CumInCAD is a Cumulative Index about publications in Computer Aided Architectural Design
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id 4362
authors Talbott K
year 2006
title Hand-Machine Conflict and the Ethics of Digital Fabrication
source Cheng R and Tripeny PJ (eds) Getting Real: Design Ethos Now, Proceedings of the 94th Annual Meeting of the Association of Collegiate Schools of Architecture, Salt Lake City, 2006, 207-214
summary The introduction of machines into human affairs produces tension between competing needs. We need to engage the world directly with the hand, and we need to augment the hand with mechanical power. What is the right balance between human autonomy and mechanical influence between direct and indirect control? With the rise of the computer age, we seem to resolve the matter in favor of machines, encouraging their unrestrained expansion. However, a Resistance Movement persists. It resurfaces with each wave of technological invention, rekindling the tension. This can be seen in the current debate over the appropriate use of digital fabrication technology. Some architects believe it yields unprecedented creative freedom by overcoming the restrictions of mass production. Others believe it alienates us from a vital source of inspiration by deemphasizing direct contact with material. This paper examines the hand-machine conflict in its current form, and argues that its polarized categories cloud our thinking with false moral alternatives such as: embrace technology and foster a new aesthetic age, or resist it and protect mankind from further alienation. Instead, we should seek a third alternative that frees us from this either-or thinking. One established way of doing this in architectural design is to use traditional media and computer media in oscillation. The paper critically evaluates this approach and presents a design studio experiment that moves beyond oscillation, seeking a higher degree of hand-machine unity.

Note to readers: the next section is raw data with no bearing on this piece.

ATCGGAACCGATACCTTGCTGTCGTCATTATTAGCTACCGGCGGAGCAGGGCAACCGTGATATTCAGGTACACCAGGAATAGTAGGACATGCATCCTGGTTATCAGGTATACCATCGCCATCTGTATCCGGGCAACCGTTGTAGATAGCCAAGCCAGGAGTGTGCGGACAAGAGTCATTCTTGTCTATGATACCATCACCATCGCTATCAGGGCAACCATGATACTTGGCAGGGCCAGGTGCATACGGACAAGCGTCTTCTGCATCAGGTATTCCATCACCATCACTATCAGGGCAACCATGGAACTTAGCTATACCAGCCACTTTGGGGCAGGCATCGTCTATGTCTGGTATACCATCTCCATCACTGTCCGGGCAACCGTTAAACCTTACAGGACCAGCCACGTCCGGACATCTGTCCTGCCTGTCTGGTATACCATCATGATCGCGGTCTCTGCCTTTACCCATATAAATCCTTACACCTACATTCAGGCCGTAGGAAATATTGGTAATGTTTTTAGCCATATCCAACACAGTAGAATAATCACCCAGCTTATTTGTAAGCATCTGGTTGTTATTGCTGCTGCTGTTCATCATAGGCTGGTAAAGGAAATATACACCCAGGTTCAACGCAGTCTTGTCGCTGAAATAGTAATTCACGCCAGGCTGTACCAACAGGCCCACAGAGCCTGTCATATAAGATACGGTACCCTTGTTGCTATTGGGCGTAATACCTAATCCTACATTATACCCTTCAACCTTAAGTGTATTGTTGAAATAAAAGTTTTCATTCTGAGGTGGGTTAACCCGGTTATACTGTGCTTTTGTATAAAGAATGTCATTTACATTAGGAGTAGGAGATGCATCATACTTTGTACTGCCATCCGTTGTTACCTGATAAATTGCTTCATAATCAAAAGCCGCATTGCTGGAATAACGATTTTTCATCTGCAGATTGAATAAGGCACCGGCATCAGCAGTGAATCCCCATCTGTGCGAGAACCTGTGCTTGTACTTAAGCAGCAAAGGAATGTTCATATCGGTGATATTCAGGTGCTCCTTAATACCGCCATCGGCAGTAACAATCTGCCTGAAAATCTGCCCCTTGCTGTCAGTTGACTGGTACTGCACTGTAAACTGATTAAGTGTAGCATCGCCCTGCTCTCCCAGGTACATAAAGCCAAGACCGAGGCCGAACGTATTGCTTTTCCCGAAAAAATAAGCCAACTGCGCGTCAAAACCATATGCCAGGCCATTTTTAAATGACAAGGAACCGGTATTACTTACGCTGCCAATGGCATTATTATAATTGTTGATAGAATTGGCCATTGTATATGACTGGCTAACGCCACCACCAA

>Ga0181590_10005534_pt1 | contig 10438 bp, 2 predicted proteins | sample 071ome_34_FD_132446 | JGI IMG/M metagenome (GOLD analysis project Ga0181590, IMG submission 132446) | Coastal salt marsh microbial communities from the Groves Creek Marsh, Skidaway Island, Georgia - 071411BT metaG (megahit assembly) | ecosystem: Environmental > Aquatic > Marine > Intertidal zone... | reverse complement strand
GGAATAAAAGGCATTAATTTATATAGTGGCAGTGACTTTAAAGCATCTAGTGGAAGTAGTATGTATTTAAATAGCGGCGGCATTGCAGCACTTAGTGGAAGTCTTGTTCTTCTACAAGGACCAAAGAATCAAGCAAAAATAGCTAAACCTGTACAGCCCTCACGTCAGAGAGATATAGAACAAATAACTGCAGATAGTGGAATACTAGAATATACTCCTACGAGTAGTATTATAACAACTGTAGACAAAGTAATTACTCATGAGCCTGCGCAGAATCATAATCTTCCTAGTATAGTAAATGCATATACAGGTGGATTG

keywords digital fabrication, 3D printing, design, hybrid media
series other
type normal paper
email ktalbott@uwm.edu
full text file.pdf (961,345 bytes)
references Content-type: text/plain
last changed 2006/08/13 04:25
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